ences and comparisons of others’ authority, power, and privileges. Finally, cultural and societal beliefs indicate that adolescence is a time to practice adult roles (Hill, 1973; see also Silverberg and Gondoli, 1996, for a review).
Perceptions of Alcohol-Related Risks
Two critical and overlapping areas of theory and research have emerged from our understanding of adolescent cognitive and psychosocial development: 1) adolescents’ perceptions of risk, and 2) adolescent decision making. These areas have particular relevance to clinicians, policy makers, and researchers interested in understanding underage alcohol use. In this chapter, we discuss the notion of adolescent egocentrism, perceptions of invulnerability, and alcohol-related expectancies. For a discussion regarding alcohol-related decision making, see Jacobs, Chapter 5.
Both lay and scientific circles often have hypothesized that adolescents are not concerned about their health, that they make poor judgments about risks, and that they believe they are invulnerable to harm, and because of these perceptions, they engage in risk behaviors (see, for example, Social Cognitive Theory [Bandura, 1994], the Health Belief Model [Rosenstock, 1974], the Theory of Reasoned Action [Fishbein and Ajzen, 1975], the Theory of Planned Behavior [Ajzen, 1985], Self-Regulation Theory [Kanfer, 1970], and Subjective Culture and Interpersonal Relations Theory [Triandis, 1977]). The notion that adolescents do not adequately perceive risks largely stems from Elkind (1967, 1978), who argued that egocentric young adolescents hold an exaggerated sense of uniqueness and believe in a “personal fable”—that they are special and in some ways immune to the natural laws that pertain to others. Thus, they view themselves as invulnerable to harm, and therefore are more likely to engage in risk behaviors. Adolescent egocentrism and the associated perceptions of invulnerability are thought to become less evident as the adolescent matures cognitively.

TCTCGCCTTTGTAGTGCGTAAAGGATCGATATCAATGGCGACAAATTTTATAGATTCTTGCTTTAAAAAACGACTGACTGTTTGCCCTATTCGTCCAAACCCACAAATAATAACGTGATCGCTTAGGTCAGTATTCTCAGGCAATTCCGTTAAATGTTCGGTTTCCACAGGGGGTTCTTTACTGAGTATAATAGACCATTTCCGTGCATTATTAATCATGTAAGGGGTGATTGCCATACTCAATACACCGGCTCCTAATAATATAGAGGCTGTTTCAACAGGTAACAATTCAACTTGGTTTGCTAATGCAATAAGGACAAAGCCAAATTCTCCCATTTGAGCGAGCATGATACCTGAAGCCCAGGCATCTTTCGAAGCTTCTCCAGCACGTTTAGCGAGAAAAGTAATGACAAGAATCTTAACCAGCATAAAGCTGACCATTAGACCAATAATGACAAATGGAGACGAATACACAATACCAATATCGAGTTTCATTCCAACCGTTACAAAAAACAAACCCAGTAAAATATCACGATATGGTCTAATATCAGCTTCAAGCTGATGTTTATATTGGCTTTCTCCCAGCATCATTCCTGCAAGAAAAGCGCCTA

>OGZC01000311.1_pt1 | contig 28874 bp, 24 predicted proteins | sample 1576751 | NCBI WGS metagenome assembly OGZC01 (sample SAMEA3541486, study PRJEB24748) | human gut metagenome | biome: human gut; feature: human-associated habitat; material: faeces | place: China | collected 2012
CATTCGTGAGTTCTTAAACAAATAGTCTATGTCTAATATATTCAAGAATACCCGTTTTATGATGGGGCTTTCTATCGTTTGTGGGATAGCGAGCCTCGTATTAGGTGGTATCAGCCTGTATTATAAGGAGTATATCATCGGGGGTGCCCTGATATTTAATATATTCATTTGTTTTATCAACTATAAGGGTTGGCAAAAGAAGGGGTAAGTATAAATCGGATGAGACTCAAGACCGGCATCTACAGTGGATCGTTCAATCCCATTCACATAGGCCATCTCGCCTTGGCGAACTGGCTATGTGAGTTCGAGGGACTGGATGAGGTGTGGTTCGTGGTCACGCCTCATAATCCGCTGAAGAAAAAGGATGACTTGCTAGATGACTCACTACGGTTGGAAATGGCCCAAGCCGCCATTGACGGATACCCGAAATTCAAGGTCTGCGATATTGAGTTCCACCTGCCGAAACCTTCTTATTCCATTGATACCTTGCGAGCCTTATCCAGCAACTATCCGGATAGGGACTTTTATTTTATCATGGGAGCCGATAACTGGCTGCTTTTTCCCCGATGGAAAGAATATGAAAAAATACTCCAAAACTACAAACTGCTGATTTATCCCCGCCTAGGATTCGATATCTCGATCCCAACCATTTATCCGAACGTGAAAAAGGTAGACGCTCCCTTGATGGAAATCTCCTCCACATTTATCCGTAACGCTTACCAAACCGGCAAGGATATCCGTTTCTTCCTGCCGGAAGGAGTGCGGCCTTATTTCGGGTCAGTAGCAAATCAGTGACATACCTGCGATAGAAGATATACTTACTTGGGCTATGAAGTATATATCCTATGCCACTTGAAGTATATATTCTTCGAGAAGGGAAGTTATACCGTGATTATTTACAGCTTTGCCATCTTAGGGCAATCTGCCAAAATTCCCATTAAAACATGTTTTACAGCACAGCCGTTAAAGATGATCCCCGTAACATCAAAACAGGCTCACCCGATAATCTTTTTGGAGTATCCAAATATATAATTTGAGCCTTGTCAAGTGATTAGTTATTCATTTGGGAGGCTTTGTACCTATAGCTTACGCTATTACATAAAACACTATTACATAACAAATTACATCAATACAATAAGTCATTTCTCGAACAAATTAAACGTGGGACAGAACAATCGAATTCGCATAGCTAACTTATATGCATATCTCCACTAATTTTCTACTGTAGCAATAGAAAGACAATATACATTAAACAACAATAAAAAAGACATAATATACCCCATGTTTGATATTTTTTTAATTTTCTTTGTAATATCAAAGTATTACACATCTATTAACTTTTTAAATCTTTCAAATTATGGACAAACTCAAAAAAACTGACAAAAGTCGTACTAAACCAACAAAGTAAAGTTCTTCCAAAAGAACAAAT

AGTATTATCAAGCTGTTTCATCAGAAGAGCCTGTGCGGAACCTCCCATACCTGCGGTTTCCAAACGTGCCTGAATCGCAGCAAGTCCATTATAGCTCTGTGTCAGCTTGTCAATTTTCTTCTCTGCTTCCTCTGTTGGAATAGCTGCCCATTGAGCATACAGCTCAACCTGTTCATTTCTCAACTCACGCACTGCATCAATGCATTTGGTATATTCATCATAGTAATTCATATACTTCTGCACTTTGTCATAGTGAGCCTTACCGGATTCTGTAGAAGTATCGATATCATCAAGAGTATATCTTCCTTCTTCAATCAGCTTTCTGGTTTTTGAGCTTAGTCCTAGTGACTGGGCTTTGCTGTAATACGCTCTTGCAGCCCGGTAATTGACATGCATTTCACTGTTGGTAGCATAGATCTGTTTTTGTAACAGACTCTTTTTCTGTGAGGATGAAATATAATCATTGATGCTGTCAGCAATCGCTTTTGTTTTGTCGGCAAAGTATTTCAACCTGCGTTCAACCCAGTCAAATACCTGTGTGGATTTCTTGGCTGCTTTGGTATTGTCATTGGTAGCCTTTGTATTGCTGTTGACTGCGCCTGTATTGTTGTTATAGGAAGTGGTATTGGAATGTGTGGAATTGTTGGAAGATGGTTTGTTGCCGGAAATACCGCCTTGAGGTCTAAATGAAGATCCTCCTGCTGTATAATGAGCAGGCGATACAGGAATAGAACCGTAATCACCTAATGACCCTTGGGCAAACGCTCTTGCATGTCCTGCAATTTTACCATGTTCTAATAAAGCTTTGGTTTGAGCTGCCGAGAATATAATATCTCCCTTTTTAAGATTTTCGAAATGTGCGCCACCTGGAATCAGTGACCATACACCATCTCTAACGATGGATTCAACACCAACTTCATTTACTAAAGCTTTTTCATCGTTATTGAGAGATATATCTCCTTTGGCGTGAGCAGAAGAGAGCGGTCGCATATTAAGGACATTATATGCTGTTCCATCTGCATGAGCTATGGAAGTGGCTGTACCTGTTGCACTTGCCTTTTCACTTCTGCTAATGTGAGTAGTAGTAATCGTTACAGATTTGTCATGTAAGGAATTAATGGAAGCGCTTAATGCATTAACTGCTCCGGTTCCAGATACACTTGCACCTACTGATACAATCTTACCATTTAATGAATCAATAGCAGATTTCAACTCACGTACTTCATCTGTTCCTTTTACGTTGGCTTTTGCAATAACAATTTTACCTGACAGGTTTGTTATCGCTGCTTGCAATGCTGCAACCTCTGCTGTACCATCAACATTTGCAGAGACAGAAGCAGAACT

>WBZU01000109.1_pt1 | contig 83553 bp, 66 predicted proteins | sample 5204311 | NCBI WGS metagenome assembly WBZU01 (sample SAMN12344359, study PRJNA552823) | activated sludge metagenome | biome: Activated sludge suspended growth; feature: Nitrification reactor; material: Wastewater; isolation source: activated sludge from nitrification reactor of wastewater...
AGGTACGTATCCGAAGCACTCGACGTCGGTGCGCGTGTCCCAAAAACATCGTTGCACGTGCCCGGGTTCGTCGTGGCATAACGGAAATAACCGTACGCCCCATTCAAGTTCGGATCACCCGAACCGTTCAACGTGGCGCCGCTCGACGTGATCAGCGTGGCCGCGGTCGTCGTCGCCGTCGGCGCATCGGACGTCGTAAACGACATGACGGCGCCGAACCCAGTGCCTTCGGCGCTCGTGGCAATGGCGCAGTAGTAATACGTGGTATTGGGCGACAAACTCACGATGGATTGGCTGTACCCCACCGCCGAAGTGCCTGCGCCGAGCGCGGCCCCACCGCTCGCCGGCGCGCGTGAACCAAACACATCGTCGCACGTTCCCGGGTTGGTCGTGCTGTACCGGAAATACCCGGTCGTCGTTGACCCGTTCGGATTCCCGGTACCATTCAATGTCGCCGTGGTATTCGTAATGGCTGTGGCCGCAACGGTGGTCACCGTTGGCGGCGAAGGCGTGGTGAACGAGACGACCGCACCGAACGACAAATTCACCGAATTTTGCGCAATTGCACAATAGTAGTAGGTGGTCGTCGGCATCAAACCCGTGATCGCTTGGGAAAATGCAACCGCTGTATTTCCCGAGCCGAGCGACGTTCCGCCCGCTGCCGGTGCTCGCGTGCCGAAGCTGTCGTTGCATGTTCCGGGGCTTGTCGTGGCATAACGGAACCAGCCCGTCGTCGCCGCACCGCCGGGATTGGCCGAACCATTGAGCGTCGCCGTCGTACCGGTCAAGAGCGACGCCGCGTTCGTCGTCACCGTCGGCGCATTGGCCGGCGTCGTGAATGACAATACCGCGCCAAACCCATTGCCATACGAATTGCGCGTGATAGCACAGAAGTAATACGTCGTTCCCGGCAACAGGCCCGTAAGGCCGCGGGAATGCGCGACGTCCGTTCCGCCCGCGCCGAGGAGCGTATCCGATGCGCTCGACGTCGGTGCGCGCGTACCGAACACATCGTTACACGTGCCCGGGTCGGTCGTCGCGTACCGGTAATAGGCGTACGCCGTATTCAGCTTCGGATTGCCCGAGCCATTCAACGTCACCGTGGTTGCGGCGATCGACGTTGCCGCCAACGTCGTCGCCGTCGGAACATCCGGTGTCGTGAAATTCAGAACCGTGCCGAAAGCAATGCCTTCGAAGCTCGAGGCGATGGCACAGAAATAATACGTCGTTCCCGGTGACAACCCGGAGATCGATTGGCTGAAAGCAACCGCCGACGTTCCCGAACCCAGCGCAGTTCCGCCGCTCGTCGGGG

Although Elkind’s theory is appealing, it has not held up to empirical scrutiny. Evidence shows that adolescent egocentrism increases from childhood to early adolescence, and then gradually decreases through middle and late adolescence (De Rosenroll, 1987; Urberg and Robbins, 1984). But adolescent egocentrism does not appear to be linked to young adolescents’ transition into formal operations (Gray and Hudson, 1984; Jahnke and Blanchard-Fields, 1993; Lapsley, Milstead, Quintana, Flannery, and Buss, 1986), nor has research supported a relationship between egocentrism and perceptions of invulnerability (Dolcini et al., 1989).
The majority of studies assessing the relationship between perceptions of invulnerability to harm and alcohol use have examined whether judgments of risk vary by behavioral engagement. Overall, results show that adolescents who have drunk alcohol perceive alcohol-related risks to be less
likely to occur compared to adolescents without prior alcohol consumption (Goldberg, Halpern-Felsher, and Millstein, 2002; Halpern-Felsher et al., 2001; Hampson, Severson, Burns, Slovic, and Fisher, 2001; Kuther, 2002). Another set of studies has examined whether adolescents and adults differ in their estimates of risk. Contrary to hypotheses, most of this research has revealed that adults and adolescents give similar estimates of risk taking, including those related to alcohol use (e.g., Beyth-Marom, Austin, Fischhoff, Palmgren, and Jacobs-Quadrel, 1993; Quadrel, Fischhoff, and Davis, 1993).